• 1
    \$\begingroup\$ You can save a few bytes by using the character in place of the xi \$\endgroup\$ Nov 9, 2023 at 19:56
6
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Google Sheets, 37 50 47 41 bytes

="=символ("&code(A1)&")&"""&mid(A1,2,9^9)

Put the input in cell A1 and the formula in B1.

The formula assumes that the input string \$n\$ consists of uppercase and lowercase Latin letters only.

When the input is rin, the formula outputs =символ(114)&"in which is a valid formula in Google Sheets in any locale, including Latin locales such as United States. When the output is evaluated as formula, its result is rin.

Given a single letter such as A, the formula outputs =символ(65)&" which gives the result A.

The formula defends against substrings being part of the output code by not including any Latin letters in the output except those found in input. The first letter is "escaped" by using the equivalent of the char() function in Cyrillic, символ(), whose name doesn't match any Latin letters (console.log('символ'.match(/\w/))null).

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0
4
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Ruby, 38 31 29 bytes

->n{"$>.<<''<<"+n.bytes*'<<'}

Attempt This Online! Generates string in such a way that it never contains any letters.

-7 bytes from Value Ink and another -2 from ShadowRanger.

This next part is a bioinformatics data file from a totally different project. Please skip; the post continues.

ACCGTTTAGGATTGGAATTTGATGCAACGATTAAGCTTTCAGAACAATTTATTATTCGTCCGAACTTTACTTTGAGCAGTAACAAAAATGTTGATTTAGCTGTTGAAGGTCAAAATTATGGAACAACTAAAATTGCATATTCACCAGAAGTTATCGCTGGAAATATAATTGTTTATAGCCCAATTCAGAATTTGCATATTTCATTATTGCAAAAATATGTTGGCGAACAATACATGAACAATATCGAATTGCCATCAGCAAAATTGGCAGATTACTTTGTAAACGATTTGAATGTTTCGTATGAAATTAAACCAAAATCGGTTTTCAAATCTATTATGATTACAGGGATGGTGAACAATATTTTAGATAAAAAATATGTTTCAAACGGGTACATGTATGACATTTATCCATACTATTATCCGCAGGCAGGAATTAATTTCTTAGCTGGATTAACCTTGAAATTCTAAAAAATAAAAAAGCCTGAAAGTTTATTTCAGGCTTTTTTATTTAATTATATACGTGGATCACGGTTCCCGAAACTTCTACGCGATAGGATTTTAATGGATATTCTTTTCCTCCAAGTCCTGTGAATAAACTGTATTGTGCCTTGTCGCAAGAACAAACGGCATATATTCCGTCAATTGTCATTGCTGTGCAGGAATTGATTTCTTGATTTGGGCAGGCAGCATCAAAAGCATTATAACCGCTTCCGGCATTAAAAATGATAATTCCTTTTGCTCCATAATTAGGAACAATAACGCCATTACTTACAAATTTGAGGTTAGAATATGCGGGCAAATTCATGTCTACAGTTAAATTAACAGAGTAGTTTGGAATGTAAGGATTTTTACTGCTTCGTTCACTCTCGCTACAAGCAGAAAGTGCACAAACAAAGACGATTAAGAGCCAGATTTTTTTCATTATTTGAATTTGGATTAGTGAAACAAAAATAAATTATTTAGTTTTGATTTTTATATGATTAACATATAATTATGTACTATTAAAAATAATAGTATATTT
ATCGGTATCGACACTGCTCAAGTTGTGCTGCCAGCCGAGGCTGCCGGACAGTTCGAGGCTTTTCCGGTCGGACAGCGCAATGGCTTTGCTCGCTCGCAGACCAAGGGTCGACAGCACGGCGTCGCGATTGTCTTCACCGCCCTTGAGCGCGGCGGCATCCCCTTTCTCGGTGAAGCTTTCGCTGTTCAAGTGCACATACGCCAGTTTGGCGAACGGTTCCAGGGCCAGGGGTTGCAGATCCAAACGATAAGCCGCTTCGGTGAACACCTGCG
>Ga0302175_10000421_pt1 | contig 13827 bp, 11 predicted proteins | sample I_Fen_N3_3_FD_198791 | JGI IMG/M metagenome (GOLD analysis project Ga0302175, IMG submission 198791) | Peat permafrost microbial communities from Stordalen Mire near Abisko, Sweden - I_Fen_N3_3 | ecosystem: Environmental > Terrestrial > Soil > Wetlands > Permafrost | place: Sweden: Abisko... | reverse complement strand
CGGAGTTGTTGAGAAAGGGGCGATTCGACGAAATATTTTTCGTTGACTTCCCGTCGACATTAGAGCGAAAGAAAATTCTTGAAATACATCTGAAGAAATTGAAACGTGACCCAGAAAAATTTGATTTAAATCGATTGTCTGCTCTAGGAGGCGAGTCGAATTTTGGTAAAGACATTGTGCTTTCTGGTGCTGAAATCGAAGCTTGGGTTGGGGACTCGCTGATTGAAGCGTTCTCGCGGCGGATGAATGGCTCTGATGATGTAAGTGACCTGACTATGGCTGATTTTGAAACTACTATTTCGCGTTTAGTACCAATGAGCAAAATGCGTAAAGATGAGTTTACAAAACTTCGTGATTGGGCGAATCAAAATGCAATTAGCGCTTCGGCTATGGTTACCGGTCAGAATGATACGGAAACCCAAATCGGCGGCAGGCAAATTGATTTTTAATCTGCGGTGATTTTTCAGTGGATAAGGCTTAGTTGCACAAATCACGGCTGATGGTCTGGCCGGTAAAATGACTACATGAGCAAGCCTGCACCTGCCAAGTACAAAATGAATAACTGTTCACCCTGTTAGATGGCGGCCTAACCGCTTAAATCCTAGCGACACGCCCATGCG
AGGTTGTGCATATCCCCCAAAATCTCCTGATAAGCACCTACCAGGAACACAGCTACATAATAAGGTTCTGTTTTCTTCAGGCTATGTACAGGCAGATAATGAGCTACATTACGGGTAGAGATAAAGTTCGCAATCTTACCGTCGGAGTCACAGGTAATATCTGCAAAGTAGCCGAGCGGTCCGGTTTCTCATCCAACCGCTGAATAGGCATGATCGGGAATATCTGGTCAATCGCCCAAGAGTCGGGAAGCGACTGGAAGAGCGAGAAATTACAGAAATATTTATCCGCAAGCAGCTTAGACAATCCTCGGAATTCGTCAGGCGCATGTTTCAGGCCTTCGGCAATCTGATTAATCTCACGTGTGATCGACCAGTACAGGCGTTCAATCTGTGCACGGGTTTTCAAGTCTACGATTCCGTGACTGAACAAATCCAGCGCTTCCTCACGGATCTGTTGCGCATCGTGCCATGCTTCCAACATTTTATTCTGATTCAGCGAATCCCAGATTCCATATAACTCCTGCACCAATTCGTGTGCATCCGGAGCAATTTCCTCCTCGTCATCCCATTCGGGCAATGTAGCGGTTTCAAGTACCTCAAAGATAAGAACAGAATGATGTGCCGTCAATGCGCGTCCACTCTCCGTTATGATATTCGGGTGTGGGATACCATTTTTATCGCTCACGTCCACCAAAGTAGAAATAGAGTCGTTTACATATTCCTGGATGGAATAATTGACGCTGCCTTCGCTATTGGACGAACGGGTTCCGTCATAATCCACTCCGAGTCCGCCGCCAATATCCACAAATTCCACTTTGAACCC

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3
  • \$\begingroup\$ n.bytes is shorter than n.unpack for this character set \$\endgroup\$
    – Value Ink
    Nov 8, 2023 at 19:41
  • \$\begingroup\$ @ValueInk Good catch, thanks. \$\endgroup\$
    – Kirill L.
    Nov 8, 2023 at 19:43
  • \$\begingroup\$ @KirillL.: You can make the $><< bind tightly enough that the appends all occur before the output to $> with two fewer characters by explicitly making it an operator method call, removing the need for $== for precedence purposes, getting it down to 29 bytes: ->n{"$>.<<''<<"+n.bytes*'<<'} \$\endgroup\$ Nov 8, 2023 at 23:53
3
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brainfuck, 95 63 bytes

-32 bytes thanks to @emanresu A

--[>+<++++++]>[->+>+<<]>+++>>----[>+<----]>-<,[[-<.>]<<.>>>.<,]

Try it online!

Essentially an ultra basic constant string generator. For each character code, outputs +.[-] where the + is repeated a number of times equal to the byte value of the input.

With Comments

--[>+<++++++]> Load a PLUS
[->+>+<<]   Copy it twice
>+++>       Change the other to a DOT
>----[>+<----]>- Load a RIGHT ANGLE BRACKET
<,[ Main loop WHILE NOT EOF
    [-<.>] Output a plus to increment the accumulator by one
    <<.>>>.< Output a DOT followed by a RIGHT ANGLE BRACKET
,] Repeat

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3
  • 2
    \$\begingroup\$ Why not just append a > after each letter? \$\endgroup\$
    – emanresu A
    Nov 9, 2023 at 1:43
  • \$\begingroup\$ @emanresuA Because I didn't think of that \$\endgroup\$
    – ATaco
    Nov 9, 2023 at 2:30
  • \$\begingroup\$ (although at this point you could just steal the winning bfcat answer) \$\endgroup\$
    – emanresu A
    Nov 9, 2023 at 2:50
3
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Zsh, 28 bytes